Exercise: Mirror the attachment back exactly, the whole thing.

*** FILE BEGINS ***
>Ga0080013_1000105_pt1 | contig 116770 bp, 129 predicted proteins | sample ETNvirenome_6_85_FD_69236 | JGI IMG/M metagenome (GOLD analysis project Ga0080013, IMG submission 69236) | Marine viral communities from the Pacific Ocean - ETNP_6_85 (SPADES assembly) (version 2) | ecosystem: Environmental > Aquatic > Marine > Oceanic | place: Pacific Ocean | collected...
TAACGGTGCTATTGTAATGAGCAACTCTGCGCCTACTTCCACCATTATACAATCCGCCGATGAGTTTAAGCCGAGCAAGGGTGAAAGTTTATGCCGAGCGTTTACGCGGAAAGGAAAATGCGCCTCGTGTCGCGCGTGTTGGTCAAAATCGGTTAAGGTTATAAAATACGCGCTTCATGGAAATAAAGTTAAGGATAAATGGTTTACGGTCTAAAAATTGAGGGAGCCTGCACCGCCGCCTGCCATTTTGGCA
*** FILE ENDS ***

>Ga0080013_1000105_pt1 | contig 116770 bp, 129 predicted proteins | sample ETNvirenome_6_85_FD_69236 | JGI IMG/M metagenome (GOLD analysis project Ga0080013, IMG submission 69236) | Marine viral communities from the Pacific Ocean - ETNP_6_85 (SPADES assembly) (version 2) | ecosystem: Environmental > Aquatic > Marine > Oceanic | place: Pacific Ocean | collected...
TAACGGTGCTATTGTAATGAGCAACTCTGCGCCTACTTCCACCATTATACAATCCGCCGATGAGTTTAAGCCGAGCAAGGGTGAAAGTTTATGCCGAGCGTTTACGCGGAAAGGAAAATGCGCCTCGTGTCGCGCGTGTTGGTCAAAATCGGTTAAGGTTATAAAATACGCGCTTCATGGAAATAAAGTTAAGGATAAATGGTTTACGGTCTAAAAATTGAGGGAGCCTGCACCGCCGCCTGCCATTTTGGCA